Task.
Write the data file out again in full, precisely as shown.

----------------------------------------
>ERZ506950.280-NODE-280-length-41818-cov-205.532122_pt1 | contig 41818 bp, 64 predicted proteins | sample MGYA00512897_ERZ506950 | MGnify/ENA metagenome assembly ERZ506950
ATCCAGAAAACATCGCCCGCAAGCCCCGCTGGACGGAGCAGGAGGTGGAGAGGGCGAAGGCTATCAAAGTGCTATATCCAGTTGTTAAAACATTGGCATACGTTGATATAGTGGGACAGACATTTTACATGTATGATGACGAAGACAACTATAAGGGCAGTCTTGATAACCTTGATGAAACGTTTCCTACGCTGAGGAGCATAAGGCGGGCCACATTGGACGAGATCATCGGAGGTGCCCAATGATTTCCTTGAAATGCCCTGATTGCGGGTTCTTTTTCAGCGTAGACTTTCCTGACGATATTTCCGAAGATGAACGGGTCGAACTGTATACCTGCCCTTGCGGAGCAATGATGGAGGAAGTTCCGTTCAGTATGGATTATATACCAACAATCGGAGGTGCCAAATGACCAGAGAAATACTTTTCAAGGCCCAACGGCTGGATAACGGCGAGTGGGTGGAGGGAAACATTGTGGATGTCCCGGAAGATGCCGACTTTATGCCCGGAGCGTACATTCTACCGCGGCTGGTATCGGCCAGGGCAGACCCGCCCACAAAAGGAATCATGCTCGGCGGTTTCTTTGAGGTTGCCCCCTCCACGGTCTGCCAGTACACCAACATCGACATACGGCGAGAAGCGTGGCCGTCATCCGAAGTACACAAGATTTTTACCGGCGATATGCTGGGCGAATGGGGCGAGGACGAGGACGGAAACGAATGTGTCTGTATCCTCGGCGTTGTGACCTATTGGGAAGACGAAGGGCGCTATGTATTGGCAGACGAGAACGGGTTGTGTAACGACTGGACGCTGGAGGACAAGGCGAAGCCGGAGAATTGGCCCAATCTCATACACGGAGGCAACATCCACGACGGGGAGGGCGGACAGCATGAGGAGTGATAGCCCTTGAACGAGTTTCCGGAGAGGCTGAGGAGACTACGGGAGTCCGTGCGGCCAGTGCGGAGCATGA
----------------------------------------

>ERZ506950.280-NODE-280-length-41818-cov-205.532122_pt1 | contig 41818 bp, 64 predicted proteins | sample MGYA00512897_ERZ506950 | MGnify/ENA metagenome assembly ERZ506950
ATCCAGAAAACATCGCCCGCAAGCCCCGCTGGACGGAGCAGGAGGTGGAGAGGGCGAAGGCTATCAAAGTGCTATATCCAGTTGTTAAAACATTGGCATACGTTGATATAGTGGGACAGACATTTTACATGTATGATGACGAAGACAACTATAAGGGCAGTCTTGATAACCTTGATGAAACGTTTCCTACGCTGAGGAGCATAAGGCGGGCCACATTGGACGAGATCATCGGAGGTGCCCAATGATTTCCTTGAAATGCCCTGATTGCGGGTTCTTTTTCAGCGTAGACTTTCCTGACGATATTTCCGAAGATGAACGGGTCGAACTGTATACCTGCCCTTGCGGAGCAATGATGGAGGAAGTTCCGTTCAGTATGGATTATATACCAACAATCGGAGGTGCCAAATGACCAGAGAAATACTTTTCAAGGCCCAACGGCTGGATAACGGCGAGTGGGTGGAGGGAAACATTGTGGATGTCCCGGAAGATGCCGACTTTATGCCCGGAGCGTACATTCTACCGCGGCTGGTATCGGCCAGGGCAGACCCGCCCACAAAAGGAATCATGCTCGGCGGTTTCTTTGAGGTTGCCCCCTCCACGGTCTGCCAGTACACCAACATCGACATACGGCGAGAAGCGTGGCCGTCATCCGAAGTACACAAGATTTTTACCGGCGATATGCTGGGCGAATGGGGCGAGGACGAGGACGGAAACGAATGTGTCTGTATCCTCGGCGTTGTGACCTATTGGGAAGACGAAGGGCGCTATGTATTGGCAGACGAGAACGGGTTGTGTAACGACTGGACGCTGGAGGACAAGGCGAAGCCGGAGAATTGGCCCAATCTCATACACGGAGGCAACATCCACGACGGGGAGGGCGGACAGCATGAGGAGTGATAGCCCTTGAACGAGTTTCCGGAGAGGCTGAGGAGACTACGGGAGTCCGTGCGGCCAGTGCGGAGCATGA